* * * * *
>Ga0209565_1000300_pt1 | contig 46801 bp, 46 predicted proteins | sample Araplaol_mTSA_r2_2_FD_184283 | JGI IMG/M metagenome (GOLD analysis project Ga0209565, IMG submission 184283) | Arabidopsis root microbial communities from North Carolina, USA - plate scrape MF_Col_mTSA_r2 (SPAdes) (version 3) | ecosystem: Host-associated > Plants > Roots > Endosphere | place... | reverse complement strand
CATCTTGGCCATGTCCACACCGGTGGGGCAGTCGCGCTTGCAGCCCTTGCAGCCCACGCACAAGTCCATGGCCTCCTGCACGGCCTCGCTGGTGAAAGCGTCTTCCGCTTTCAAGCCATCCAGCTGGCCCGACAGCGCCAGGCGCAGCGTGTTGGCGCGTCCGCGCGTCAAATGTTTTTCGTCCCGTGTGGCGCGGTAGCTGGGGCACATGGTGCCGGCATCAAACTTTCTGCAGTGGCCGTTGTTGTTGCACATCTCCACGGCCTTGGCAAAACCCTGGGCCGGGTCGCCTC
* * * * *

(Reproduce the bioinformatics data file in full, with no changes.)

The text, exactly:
>Ga0209565_1000300_pt1 | contig 46801 bp, 46 predicted proteins | sample Araplaol_mTSA_r2_2_FD_184283 | JGI IMG/M metagenome (GOLD analysis project Ga0209565, IMG submission 184283) | Arabidopsis root microbial communities from North Carolina, USA - plate scrape MF_Col_mTSA_r2 (SPAdes) (version 3) | ecosystem: Host-associated > Plants > Roots > Endosphere | place... | reverse complement strand
CATCTTGGCCATGTCCACACCGGTGGGGCAGTCGCGCTTGCAGCCCTTGCAGCCCACGCACAAGTCCATGGCCTCCTGCACGGCCTCGCTGGTGAAAGCGTCTTCCGCTTTCAAGCCATCCAGCTGGCCCGACAGCGCCAGGCGCAGCGTGTTGGCGCGTCCGCGCGTCAAATGTTTTTCGTCCCGTGTGGCGCGGTAGCTGGGGCACATGGTGCCGGCATCAAACTTTCTGCAGTGGCCGTTGTTGTTGCACATCTCCACGGCCTTGGCAAAACCCTGGGCCGGGTCGCCTC